• Prioritise them: Do this based on their importance and timeline. This will guide your allocation of resources. For example, if saving for a new gaming setup is your goal, then you’d want to set up a timeline leading to when you want to purchase it. Calculate how much of your income you can realistically set aside in that time. Basically, the ‘goal’ would be to save up enough to purchase the setup in that period of time.
  • Create a budget: After you’ve set up your timeline, work on your budget. Outline your monthly income and basic living expenses. (Be realistic and accurate in your estimations!) Allocate a portion of the remainder to each of your financial priorities. This includes savings, subscriptions, debt repayments, etc. What you have left is for you to enjoy. Make sure to track your expenses regardless of what you’re spending on—even fun!
  • Set up an emergency fund: Once your expenses are covered, you may be concerned about what you have left and if it’s possible to have an emergency fund. The thing is, it’s for a rainy day—just in case. You can start now and add a little to it whenever you can, gradually increasing how much you have put away. Ideally, aim to build at least three months’ worth of your living expenses in your fund.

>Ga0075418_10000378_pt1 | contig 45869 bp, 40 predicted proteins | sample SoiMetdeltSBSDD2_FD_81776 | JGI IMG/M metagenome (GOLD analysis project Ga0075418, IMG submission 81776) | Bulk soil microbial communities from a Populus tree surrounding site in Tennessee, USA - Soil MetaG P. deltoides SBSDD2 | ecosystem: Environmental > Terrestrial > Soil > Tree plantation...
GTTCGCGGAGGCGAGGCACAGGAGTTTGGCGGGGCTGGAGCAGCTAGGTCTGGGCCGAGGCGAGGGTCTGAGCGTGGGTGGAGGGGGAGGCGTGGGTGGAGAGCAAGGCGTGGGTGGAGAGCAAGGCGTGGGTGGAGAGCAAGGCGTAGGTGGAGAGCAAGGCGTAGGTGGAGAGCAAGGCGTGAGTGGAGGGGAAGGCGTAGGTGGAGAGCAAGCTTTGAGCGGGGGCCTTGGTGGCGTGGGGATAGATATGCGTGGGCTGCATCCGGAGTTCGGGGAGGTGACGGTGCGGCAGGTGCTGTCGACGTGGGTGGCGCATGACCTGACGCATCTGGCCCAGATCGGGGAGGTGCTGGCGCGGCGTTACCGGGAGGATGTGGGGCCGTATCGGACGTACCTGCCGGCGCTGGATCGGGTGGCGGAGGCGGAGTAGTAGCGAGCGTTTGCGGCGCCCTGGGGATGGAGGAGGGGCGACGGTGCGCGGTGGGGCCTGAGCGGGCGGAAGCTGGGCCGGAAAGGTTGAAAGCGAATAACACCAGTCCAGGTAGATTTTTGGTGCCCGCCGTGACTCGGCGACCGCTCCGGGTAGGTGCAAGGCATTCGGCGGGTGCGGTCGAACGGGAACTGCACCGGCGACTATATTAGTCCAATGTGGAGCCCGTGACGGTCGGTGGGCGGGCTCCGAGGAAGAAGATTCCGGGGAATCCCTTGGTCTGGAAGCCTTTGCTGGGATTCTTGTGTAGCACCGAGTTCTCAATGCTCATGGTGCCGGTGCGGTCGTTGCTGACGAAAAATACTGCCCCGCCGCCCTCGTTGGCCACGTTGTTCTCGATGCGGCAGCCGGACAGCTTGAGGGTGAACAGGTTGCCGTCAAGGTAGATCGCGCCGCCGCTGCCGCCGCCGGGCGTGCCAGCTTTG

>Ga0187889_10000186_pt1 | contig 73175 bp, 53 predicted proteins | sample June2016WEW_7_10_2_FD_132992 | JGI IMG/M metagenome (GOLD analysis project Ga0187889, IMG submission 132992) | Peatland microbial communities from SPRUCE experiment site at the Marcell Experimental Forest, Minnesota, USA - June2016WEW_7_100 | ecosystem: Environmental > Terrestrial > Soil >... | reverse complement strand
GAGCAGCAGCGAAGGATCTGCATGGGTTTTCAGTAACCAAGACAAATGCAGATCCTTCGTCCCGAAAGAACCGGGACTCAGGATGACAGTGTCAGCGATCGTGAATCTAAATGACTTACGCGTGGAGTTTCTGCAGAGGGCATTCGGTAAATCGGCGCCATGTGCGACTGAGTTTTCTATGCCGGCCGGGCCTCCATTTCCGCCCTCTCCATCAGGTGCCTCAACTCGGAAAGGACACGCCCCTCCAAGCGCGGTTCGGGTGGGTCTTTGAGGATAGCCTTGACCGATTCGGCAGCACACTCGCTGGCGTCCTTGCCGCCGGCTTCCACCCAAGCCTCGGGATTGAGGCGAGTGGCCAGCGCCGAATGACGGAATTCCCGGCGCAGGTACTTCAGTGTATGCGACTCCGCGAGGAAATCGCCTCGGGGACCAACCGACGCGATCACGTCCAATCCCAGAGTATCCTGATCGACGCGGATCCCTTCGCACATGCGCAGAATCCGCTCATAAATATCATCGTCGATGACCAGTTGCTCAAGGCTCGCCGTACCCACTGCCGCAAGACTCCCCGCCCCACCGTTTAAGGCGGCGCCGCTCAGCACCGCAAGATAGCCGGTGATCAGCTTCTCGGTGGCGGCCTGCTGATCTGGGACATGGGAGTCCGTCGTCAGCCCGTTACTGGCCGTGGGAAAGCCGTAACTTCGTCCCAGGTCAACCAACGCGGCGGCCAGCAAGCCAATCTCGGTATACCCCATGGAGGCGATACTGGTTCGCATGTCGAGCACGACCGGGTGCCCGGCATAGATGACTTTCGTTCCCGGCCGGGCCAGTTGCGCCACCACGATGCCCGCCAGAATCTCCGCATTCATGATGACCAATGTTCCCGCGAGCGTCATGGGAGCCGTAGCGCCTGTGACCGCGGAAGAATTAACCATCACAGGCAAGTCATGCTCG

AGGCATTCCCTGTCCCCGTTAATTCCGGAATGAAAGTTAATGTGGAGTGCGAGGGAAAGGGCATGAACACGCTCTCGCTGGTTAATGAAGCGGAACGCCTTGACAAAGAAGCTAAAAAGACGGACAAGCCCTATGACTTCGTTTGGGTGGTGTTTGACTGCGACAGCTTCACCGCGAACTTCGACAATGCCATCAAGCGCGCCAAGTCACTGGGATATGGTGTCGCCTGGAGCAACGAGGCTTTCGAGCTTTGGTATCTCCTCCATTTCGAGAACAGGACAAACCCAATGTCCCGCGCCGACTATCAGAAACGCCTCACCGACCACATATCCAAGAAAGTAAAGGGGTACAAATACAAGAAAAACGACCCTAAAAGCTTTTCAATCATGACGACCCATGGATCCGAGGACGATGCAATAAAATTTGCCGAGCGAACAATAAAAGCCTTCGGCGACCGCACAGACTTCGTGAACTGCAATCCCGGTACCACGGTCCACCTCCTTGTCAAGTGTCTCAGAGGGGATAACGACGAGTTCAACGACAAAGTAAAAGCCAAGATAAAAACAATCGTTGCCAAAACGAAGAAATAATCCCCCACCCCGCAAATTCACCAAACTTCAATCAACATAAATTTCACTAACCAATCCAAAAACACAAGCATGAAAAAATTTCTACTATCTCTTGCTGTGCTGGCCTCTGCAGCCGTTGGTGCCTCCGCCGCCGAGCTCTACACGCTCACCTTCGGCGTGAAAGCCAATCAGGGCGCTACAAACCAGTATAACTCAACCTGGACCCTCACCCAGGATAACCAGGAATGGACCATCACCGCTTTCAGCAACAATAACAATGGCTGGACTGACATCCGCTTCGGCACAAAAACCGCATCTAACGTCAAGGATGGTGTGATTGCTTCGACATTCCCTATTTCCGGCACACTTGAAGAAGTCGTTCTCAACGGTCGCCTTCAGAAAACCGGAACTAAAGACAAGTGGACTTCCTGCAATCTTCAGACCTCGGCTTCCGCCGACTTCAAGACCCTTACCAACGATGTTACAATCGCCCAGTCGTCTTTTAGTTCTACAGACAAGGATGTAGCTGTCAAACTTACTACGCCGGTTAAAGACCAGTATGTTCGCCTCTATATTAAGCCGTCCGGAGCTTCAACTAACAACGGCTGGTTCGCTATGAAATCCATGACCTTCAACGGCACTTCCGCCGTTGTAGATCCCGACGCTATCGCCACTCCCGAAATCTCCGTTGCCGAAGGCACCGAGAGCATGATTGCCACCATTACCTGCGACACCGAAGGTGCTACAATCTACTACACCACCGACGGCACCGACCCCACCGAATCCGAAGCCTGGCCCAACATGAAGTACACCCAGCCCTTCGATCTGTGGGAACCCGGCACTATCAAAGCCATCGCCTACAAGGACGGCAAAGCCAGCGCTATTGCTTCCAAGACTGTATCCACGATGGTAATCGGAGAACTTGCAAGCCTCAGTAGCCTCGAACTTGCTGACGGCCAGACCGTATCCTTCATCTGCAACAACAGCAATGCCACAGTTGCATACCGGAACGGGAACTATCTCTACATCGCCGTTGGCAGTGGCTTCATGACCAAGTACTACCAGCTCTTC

• Repay your debts and loans: Debt can be unavoidable. For example, many people require credit cards to be able to afford necessities and this still counts as debt. Managing your repayments is highly crucial as missing a credit payment could have bad consequences. Prioritise your high-interest debts and make it a goal to clear them as early as you can manage.

Personal finance is a long-term journey

Of course, ultimately, balancing these priorities requires patience and discipline. It’s a long-term journey, and progress may be gradual. We acknowledge that it can be difficult and overwhelming at time but a lot will change in life. You’ll experience different challenges when it comes to your finances, which is why staying flexible and adapting as you go is important. If you know your goals and you have a plan, you’ll be better prepared. 

Make sure to reassess your financial goals, income, and expenses every now and then. Over time, your priorities, life, and even general living expenses will change, and your previous budgeting or plans may no longer fit what you need. Stay committed to your plan and you’ll see it pay off.




Kahless is a writer with a special interest in sociology. He spends much of his free time travelling, reading, writing, and stopping his cats from ripping apart everything he owns. It’s advised to bring along a strong cup of coffee (3 espresso shots minimum) when approaching him.

Keep reading